Back to list

Announcing our 2020 Engaging Artists Fellows and Artist-in-Residence

January 29, 2020

Meet the fellows:

Photo credit: © Kaylie Nguyen, AP/I Domestic Project Resource Project, 2019

Althea Rao

Interdisciplinary artist Mengxi “Althea” Rao creates social engagement models to facilitate open and playful conversations around topics that are traditionally associated with shame and negativity, such as inherited privilege, mental illness, gender and sexuality. Her works empower individuals and help them find reconciliation with their cultures and selves. “Humans exist in the physical realm but my art does not.” Mediums Rao has explored include, but are not restricted to: film and video, multimedia installation, live performance, light sculpture, public space activation, rituals, dance, and choir singing.

Rao has lived and worked in China, Japan and the US, and received training in journalism and filmmaking. She was a Flaherty Film Seminar Fellow in 2016, and most recently a mentee in NYFA Immigrant Artist Mentoring Program, a toolmaker-in-residence at Signal Culture (Owego, NY), and a Social Impact Fellow at Halcyon Arts Lab (Washington DC). Her work on gender equity was featured during By the People Festival in 2019. During her time in the nation’s capital, she has set up multi-iterations of public space activations at the Goethe Institut, Corcoran School of Arts, Smithsonian Freer|Sackler Gallery, The French Embassy, and Hirshhorn Museum.

Rao is currently an artist-in-residence at Artspace New Haven.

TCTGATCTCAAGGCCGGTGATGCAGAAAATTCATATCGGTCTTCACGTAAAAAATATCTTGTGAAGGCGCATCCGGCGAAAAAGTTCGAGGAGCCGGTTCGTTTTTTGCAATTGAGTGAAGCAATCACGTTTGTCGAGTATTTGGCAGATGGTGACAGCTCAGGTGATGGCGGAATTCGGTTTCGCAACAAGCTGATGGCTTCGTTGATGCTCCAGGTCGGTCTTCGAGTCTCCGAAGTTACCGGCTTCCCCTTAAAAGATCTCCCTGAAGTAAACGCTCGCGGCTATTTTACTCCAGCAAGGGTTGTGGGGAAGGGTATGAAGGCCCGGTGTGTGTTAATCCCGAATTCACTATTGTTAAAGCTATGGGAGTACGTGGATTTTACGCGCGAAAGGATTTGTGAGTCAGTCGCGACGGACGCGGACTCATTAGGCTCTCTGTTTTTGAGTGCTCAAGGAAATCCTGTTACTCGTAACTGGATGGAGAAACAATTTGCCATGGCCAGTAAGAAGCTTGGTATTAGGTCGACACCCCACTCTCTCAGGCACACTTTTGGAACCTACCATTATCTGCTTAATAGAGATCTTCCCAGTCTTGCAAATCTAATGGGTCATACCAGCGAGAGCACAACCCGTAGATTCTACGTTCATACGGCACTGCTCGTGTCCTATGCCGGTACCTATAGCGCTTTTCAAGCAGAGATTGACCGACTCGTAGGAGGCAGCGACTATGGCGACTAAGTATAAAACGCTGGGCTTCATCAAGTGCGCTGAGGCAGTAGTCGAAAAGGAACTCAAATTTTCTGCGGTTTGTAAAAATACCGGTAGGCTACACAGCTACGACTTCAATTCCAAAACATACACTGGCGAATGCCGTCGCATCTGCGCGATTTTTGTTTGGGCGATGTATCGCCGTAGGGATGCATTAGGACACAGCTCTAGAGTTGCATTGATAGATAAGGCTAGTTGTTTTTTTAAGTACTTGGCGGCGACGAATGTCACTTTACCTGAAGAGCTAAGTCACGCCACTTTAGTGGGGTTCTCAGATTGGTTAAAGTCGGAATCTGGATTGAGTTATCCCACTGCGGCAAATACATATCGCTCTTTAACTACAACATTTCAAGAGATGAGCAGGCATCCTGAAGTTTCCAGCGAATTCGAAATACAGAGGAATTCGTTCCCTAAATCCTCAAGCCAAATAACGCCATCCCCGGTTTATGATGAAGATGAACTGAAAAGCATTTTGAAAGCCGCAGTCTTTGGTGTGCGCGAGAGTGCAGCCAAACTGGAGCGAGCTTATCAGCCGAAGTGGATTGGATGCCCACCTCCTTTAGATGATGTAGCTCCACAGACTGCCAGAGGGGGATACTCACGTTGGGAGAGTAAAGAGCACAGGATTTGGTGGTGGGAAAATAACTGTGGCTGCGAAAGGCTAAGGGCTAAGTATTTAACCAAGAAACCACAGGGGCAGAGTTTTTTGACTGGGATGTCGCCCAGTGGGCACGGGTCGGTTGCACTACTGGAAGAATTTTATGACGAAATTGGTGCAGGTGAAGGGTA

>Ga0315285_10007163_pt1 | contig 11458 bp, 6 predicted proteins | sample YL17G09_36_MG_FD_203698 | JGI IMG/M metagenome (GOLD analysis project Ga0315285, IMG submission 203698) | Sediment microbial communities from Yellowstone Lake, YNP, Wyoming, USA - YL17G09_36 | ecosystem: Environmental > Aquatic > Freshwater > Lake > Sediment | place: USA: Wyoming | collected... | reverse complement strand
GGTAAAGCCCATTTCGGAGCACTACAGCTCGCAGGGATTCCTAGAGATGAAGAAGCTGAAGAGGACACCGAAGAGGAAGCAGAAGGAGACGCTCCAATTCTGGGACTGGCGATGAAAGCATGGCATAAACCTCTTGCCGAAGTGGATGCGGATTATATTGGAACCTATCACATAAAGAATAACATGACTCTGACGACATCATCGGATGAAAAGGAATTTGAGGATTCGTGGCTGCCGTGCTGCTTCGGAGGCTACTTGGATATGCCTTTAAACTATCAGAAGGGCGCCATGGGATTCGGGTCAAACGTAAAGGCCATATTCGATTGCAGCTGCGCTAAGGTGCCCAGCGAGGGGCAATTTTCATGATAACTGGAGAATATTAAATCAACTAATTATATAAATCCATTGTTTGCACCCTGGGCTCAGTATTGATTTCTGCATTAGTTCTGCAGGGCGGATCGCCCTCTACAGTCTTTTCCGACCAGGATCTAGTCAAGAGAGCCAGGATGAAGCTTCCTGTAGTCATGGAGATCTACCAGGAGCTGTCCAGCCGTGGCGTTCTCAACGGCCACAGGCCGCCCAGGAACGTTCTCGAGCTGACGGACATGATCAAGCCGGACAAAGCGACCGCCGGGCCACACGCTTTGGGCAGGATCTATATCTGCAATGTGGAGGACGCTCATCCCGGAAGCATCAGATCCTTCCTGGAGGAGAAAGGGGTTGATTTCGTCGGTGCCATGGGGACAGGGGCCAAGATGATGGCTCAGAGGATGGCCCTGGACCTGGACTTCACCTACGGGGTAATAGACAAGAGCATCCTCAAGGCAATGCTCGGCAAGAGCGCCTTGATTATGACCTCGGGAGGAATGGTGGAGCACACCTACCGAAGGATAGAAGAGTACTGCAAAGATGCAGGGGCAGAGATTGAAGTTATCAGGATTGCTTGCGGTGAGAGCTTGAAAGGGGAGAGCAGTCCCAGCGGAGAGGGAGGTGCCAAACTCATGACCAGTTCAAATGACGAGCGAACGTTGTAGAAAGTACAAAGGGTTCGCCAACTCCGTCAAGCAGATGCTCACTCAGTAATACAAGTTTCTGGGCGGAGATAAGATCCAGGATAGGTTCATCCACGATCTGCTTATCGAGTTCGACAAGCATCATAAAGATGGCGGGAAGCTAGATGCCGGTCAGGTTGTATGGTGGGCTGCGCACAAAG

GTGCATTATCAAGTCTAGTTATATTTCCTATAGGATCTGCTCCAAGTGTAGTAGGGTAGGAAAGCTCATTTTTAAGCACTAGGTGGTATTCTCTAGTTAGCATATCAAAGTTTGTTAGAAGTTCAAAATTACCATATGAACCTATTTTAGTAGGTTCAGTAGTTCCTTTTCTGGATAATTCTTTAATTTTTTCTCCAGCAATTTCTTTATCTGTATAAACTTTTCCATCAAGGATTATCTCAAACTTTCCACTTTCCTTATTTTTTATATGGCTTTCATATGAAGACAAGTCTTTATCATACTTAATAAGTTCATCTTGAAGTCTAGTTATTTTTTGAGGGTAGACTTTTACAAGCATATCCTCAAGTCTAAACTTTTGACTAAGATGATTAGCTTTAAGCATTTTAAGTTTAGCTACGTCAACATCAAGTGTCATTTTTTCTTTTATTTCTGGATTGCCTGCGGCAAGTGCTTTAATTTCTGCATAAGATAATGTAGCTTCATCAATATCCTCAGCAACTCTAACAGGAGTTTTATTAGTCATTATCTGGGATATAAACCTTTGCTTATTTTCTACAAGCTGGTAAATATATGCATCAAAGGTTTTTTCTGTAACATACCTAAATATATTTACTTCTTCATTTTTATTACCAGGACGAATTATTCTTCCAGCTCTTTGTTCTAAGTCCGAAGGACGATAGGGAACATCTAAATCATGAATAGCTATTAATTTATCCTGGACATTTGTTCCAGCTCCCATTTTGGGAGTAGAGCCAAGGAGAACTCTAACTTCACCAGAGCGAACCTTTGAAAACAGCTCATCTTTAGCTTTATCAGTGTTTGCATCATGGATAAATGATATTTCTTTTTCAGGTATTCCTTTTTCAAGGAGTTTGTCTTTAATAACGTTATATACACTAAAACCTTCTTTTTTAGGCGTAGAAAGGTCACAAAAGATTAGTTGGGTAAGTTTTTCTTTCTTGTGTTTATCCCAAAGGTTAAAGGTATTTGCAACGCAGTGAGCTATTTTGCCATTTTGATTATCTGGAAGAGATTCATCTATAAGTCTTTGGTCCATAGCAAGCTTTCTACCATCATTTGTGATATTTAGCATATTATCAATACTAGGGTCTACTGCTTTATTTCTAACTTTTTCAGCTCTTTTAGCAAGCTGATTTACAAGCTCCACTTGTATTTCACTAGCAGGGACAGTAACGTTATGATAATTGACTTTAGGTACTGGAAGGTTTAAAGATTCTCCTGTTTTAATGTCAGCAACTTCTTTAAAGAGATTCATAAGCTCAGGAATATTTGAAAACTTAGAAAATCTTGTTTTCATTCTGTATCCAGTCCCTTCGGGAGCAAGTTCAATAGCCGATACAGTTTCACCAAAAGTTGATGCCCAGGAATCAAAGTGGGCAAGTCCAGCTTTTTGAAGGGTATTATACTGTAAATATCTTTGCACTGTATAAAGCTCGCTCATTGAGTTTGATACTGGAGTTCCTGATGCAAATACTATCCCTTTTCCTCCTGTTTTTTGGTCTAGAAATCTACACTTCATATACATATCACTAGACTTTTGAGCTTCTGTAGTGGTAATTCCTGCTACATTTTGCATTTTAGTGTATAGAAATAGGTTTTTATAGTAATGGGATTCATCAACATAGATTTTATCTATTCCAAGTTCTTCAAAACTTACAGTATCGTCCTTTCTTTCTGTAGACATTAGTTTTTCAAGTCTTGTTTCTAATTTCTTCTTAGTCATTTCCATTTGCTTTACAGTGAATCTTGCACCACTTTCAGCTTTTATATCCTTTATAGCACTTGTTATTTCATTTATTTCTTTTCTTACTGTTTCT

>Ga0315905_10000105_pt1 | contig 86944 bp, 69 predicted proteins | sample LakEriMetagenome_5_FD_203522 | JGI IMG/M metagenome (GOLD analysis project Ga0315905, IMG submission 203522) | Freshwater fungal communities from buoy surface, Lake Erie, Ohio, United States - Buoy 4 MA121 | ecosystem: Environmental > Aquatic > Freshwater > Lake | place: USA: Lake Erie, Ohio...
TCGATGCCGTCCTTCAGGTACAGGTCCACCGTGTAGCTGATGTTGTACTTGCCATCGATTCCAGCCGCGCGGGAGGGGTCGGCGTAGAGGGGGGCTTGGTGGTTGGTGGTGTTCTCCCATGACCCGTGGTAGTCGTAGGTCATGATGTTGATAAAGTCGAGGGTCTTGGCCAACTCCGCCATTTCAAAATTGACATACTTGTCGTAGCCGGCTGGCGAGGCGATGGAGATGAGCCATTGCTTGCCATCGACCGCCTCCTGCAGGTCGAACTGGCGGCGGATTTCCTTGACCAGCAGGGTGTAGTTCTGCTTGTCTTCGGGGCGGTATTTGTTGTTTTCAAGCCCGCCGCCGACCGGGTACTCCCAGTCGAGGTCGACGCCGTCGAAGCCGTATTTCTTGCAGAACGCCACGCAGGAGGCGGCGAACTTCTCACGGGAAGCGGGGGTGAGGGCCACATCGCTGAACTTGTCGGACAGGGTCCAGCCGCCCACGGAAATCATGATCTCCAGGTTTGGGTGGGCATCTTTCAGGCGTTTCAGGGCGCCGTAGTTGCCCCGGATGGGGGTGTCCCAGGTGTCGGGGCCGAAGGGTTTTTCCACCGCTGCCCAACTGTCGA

Amy Khoshbin

photo credit: © Kevin Condon

Amy Khoshbin is an Iranian-American Brooklyn-based artist and activist. Her practice advocates for changing commercial culture by using popular media genres to create discomfort and subsequent catharsis. She has shown at venues such as The Whitney Museum of American Art, The Solomon R. Guggenheim Museum, Times Square Arts, The High Line, Socrates Sculpture Park, VOLTA Art Fair, PULSE Art Fair, Leila Heller Gallery, Arsenal Contemporary, National Sawdust, BRIC Arts, and festivals such as River to River and South by Southwest. She has received residencies at spaces such as The Watermill Center, Lower Manhattan Cultural Council, Anderson Ranch, Project for Empty Space, and Banff Centre for the Arts. She has received a Franklin Furnace Fund and a Rema Hort Mann Artist Community Engagement Grant. Khoshbin received an MA from New York University in Tisch School of the Arts and a BA in Film and Media Studies at University of Texas at Austin. She has collaborated with Laurie Anderson, Karen Finley, Tina Barney, and poets Anne Carson and Bob Currie among others. Bringing together electoral politics and artmaking, Amy is running for City Council in District 38 of Brooklyn in 2021 to ensure space for underrepresented voices in our political system and to shift our culture towards one of creativity and compassion.

photo credit: © Marisol Díaz at Poe Park Visitors Center, 2017

Bryanna Bradley

Bryanna Bradley is a body-based broad, notorious ballet class crybaby, and Southeast Queens local circa 1995. During the Summer of 2016, Bradley participated in The School at Jacob’s Pillow under the tutelage of Jawole Willa Jo Zollar (Urban Bush Women) and shadowed Camille A. Brown through her Black Girl Spectrum program. Bradley premiered her dance work buck: an exploration of black masculinity in Nick Cave’s exhibit Until at the Massachusetts Museum of Contemporary Art while scrambling to finish college. Bradley’s other work has been seen at Poe Park, The Knockdown Center, and the Jamaica Center for Arts & Learning.

photo credit: © Matthew Pernod, 2019

Cody Herrmann